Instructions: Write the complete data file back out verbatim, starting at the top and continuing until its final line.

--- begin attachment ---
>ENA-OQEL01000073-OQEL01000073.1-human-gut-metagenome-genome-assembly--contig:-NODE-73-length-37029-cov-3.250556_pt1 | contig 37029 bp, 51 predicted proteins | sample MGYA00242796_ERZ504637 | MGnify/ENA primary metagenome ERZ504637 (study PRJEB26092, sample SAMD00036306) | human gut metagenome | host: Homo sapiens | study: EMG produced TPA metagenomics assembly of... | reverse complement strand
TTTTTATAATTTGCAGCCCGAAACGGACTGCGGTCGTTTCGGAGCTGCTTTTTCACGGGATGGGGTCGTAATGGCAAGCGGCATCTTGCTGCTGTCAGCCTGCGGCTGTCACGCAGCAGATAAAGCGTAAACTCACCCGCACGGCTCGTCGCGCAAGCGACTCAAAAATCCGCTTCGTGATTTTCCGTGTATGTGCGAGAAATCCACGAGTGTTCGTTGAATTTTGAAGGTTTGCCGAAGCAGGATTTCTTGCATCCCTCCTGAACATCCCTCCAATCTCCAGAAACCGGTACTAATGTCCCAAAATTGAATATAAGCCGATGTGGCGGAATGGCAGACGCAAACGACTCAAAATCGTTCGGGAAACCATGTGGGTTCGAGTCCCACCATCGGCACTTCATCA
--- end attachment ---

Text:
>ENA-OQEL01000073-OQEL01000073.1-human-gut-metagenome-genome-assembly--contig:-NODE-73-length-37029-cov-3.250556_pt1 | contig 37029 bp, 51 predicted proteins | sample MGYA00242796_ERZ504637 | MGnify/ENA primary metagenome ERZ504637 (study PRJEB26092, sample SAMD00036306) | human gut metagenome | host: Homo sapiens | study: EMG produced TPA metagenomics assembly of... | reverse complement strand
TTTTTATAATTTGCAGCCCGAAACGGACTGCGGTCGTTTCGGAGCTGCTTTTTCACGGGATGGGGTCGTAATGGCAAGCGGCATCTTGCTGCTGTCAGCCTGCGGCTGTCACGCAGCAGATAAAGCGTAAACTCACCCGCACGGCTCGTCGCGCAAGCGACTCAAAAATCCGCTTCGTGATTTTCCGTGTATGTGCGAGAAATCCACGAGTGTTCGTTGAATTTTGAAGGTTTGCCGAAGCAGGATTTCTTGCATCCCTCCTGAACATCCCTCCAATCTCCAGAAACCGGTACTAATGTCCCAAAATTGAATATAAGCCGATGTGGCGGAATGGCAGACGCAAACGACTCAAAATCGTTCGGGAAACCATGTGGGTTCGAGTCCCACCATCGGCACTTCATCA